As the networks went national, sponsors tried to shut down anything that might limit the appeal of their products. Portrayals of Black people that defied the caricatures of Amos ’n’ Andy (one among many shows that played racial degradation for laughs) might upset white viewers, and not only in the South. Antiwar sentiment might alienate veterans. Candor about sex might scandalize proper people, whether their propriety was a matter of conviction or pretense.

And so the first wave of serious TV writers was on a collision course with what Serling called the “whole pressure system of sponsors, agencies and networks.” Liberal, iconoclastic, and chronically indignant, these writers wanted to awaken the public to bigotries and cruelties—anti-Semitism, racism, indifference to the poor. They thought of TV viewers as citizens. Sponsors thought of them as consumers.

Still, writing for television in those early years had the freewheeling fun of putting on a spontaneous show for friends at the school gym. Budgets were low. Sets were sparse—a kitchen table and chairs, an office desk with a telephone—which made for a sense of intimacy. Movies, especially with recent advances in widescreen projection, could dazzle with aerial shots and sweeping vistas. But TV writers, in Serling’s words, “had to be intimate. We didn’t have room to be anything else.” With a quick cut or slow dissolve to a new scene, a movie could create the illusion of more time passing than actually elapses on screen. But television made viewers feel that they were watching—almost spying on—real people in real time. For the actors, the best means of conveying emotion was a lingering close-up. As for the writers, Chayefsky said, they “tried to write dialogue as if it had been wire-tapped.”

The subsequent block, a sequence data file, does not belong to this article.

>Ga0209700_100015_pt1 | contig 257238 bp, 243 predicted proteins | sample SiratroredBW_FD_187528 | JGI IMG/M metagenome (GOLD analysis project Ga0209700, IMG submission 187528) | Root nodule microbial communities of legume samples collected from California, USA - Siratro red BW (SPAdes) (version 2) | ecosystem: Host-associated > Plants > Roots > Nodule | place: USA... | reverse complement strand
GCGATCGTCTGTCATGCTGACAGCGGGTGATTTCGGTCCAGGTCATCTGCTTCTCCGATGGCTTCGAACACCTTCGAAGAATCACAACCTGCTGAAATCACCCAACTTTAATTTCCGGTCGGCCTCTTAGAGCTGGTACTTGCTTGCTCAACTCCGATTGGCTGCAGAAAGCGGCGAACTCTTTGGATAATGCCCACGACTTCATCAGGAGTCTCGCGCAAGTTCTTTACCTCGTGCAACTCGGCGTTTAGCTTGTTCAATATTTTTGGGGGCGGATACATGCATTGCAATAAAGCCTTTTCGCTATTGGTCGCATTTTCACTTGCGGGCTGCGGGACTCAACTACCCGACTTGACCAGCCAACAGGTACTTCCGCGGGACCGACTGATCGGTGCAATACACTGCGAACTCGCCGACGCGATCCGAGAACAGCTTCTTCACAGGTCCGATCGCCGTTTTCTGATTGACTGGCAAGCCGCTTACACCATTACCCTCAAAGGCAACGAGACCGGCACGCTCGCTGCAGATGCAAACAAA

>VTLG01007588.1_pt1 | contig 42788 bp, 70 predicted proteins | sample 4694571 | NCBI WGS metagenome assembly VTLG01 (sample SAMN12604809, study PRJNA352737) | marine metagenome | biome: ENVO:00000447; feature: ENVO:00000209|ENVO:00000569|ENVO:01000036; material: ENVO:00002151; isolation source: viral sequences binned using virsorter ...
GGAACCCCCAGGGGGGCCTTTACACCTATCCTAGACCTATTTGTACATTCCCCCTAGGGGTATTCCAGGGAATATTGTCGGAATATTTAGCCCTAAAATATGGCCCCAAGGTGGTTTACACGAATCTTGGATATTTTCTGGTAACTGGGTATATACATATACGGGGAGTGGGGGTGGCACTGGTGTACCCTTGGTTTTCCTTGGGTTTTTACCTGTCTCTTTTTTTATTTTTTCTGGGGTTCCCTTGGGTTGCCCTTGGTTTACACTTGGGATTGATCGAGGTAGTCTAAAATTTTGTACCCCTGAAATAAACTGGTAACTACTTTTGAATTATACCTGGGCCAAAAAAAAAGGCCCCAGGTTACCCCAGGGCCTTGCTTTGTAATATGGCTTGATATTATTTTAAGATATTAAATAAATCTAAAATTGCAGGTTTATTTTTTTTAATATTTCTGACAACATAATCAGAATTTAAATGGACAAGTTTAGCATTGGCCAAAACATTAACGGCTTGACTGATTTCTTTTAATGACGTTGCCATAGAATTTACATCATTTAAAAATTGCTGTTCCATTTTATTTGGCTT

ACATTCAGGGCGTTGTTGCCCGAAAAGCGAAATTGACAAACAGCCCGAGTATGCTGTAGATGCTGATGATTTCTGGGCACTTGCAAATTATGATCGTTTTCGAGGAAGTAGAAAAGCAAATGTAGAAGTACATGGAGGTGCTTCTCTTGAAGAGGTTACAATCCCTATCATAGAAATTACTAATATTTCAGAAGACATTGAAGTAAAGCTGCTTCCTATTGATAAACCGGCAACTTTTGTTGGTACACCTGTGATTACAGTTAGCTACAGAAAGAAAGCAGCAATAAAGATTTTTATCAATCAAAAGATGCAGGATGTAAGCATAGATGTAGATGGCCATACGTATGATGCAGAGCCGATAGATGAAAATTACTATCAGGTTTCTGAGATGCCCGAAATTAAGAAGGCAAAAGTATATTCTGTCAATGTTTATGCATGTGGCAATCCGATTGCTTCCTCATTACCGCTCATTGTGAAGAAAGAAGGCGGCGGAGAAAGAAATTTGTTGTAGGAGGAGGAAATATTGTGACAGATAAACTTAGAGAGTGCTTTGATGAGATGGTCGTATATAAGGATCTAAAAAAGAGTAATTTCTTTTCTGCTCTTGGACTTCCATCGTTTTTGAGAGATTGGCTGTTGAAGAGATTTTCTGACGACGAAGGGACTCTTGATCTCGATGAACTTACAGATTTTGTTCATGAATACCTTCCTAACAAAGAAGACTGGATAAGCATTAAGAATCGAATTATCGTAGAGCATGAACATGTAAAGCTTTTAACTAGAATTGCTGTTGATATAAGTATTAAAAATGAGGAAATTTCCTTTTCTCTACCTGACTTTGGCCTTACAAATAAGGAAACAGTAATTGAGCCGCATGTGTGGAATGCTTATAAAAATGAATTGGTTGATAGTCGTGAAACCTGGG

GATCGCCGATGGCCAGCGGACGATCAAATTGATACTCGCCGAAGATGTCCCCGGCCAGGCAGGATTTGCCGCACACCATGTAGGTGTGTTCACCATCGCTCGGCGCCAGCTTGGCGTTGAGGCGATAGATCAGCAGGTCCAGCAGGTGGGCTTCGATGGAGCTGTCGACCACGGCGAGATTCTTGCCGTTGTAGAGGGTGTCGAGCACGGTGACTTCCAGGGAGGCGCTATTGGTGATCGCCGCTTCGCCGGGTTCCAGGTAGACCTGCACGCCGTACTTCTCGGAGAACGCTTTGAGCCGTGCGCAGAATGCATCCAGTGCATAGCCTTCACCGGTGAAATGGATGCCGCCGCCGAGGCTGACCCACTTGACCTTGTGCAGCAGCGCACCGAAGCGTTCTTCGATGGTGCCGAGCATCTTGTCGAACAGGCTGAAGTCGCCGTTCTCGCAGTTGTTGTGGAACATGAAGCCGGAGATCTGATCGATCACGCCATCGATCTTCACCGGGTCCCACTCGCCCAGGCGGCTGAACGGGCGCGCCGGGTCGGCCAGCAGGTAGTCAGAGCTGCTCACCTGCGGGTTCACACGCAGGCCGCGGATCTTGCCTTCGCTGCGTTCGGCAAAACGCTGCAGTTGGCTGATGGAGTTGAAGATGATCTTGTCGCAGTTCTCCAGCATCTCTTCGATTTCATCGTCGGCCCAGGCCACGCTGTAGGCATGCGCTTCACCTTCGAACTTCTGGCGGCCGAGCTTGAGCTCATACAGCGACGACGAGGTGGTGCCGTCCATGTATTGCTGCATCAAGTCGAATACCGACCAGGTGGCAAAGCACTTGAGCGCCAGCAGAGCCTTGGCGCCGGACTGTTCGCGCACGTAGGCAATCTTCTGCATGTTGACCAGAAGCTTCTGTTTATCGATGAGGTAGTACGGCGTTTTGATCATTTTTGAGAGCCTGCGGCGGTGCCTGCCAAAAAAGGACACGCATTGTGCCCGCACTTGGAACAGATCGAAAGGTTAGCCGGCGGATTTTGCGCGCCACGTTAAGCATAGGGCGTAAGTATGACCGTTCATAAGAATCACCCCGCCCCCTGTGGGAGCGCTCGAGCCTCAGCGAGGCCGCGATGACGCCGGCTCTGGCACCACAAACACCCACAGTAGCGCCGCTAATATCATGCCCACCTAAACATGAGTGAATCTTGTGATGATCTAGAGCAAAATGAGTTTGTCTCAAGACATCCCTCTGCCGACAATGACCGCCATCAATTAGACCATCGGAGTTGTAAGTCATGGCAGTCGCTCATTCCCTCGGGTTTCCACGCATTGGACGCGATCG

By the mid-1950s, Serling and Chayefsky were the writers most in demand. Serling’s first major success was Patterns, a teleplay broadcast live in 1955 on Kraft Television Theatre, about a discarded businessman coming to terms with his own dispensability. The following year Serling’s reputation was secured by Requiem for a Heavyweight, performed on Playhouse 90, about a ruined boxer groping for dignity. Strong reviews prompted encore performances, and movie adaptations followed.